While the Insurance in Superannuation Code of Practice draft is a good start, it needs to explain the real impacts of rationalising funds and policies to ensure members are not left worse off, Maurice Blackburn Lawyers believes.
The law firm’s principal, Kim Shaw, welcomed the reinforcement of the need for default group insurance to remain through an opt-out system in the code.
“For years we have called for a binding code of practice for the industry that has teeth, and today’s draft Code has made a down payment towards the reforms needed,” Shaw said.
“We welcome that today’s draft code reinforces the critical value of default insurance within superannuation, and we also welcome the practical measures outlined to ensure that cover more appropriately supports the needs of young fund members.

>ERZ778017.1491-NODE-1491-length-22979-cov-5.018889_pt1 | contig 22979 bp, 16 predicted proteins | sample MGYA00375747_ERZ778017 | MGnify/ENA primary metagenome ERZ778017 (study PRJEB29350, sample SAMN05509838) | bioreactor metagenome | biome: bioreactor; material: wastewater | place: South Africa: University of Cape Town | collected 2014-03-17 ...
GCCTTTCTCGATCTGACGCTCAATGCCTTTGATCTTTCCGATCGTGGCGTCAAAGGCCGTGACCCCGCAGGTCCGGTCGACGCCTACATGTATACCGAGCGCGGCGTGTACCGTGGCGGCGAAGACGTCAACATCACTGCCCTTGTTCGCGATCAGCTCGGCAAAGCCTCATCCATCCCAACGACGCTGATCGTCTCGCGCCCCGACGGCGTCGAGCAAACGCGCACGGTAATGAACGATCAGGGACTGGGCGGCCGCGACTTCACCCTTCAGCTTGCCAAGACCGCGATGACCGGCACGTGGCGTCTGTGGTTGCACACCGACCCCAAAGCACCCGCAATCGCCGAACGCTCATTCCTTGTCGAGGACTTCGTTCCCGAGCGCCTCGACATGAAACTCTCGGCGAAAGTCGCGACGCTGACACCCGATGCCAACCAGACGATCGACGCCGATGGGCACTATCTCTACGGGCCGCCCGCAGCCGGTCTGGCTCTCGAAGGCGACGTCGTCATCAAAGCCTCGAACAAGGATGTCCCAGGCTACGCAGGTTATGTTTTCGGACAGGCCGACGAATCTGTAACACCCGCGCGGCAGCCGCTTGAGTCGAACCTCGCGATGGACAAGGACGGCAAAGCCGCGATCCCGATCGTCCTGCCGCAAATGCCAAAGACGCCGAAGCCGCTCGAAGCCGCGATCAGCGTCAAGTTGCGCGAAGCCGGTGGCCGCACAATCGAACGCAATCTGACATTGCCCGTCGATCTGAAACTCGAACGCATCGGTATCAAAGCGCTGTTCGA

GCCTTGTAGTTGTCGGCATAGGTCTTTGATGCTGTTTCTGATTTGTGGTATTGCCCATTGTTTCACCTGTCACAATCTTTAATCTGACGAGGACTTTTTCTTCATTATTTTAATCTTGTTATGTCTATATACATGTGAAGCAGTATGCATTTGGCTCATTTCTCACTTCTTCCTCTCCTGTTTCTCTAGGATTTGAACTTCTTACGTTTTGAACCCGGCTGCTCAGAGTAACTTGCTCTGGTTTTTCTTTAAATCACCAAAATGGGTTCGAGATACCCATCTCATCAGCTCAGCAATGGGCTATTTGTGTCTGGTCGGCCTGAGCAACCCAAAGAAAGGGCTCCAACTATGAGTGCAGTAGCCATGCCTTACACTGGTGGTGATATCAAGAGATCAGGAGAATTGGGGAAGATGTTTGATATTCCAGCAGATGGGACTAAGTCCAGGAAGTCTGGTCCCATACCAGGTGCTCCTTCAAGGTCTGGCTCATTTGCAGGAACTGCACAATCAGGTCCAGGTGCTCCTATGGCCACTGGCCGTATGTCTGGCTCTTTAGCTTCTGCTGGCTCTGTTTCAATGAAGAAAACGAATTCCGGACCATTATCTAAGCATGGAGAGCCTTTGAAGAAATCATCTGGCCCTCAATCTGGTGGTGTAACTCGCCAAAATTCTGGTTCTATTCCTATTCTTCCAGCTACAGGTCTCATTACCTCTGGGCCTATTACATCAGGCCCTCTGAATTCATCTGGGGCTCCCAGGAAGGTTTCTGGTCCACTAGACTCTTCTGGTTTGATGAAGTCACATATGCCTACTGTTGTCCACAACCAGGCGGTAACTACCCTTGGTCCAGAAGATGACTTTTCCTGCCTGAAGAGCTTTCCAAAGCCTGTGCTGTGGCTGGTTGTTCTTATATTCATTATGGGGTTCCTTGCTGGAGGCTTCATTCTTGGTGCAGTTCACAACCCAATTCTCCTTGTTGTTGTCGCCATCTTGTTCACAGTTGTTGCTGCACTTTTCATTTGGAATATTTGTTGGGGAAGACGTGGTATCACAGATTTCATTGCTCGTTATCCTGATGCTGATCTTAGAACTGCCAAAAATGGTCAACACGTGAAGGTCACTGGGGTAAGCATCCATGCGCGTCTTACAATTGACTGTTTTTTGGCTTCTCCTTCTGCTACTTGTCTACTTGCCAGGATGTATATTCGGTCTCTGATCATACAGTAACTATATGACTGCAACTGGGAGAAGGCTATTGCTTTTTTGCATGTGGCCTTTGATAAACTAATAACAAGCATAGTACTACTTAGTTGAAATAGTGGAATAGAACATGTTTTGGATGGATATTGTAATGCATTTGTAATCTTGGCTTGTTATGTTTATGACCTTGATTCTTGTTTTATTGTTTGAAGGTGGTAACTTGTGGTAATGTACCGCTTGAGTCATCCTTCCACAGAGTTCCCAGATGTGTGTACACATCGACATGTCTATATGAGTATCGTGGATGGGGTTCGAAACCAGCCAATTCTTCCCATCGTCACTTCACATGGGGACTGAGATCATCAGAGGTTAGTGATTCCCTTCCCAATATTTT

“The proposal to cease a member’s cover after 13 months if no eligible contributions have been made is also welcome – this is a sensible step that protects the interests of new parents in particular who may have ceased making contributions whilst on maternity leave.”
Shaw noted the final code needed to approach the failures of the system through the eyes of the consumer, and greater detail on what enforceability role the corporate regulator would play in overseeing the process.
“The industry has suffered a significant loss of its social licence in the eyes of Australian consumers. While there has been some recognition of this, there must be a greater response in the final code to ensure decline rates are transparent, as well as more detail about how the code will relate to others who must play an ongoing role, including the legal profession,” she said.
“The final code must also address issues around lengthy forms for members – for many of our client fund forms are unnecessarily long and complex. Junk insurance clauses and inconsistent definitions we believe also will remain an issue for consumers under the current draft code.”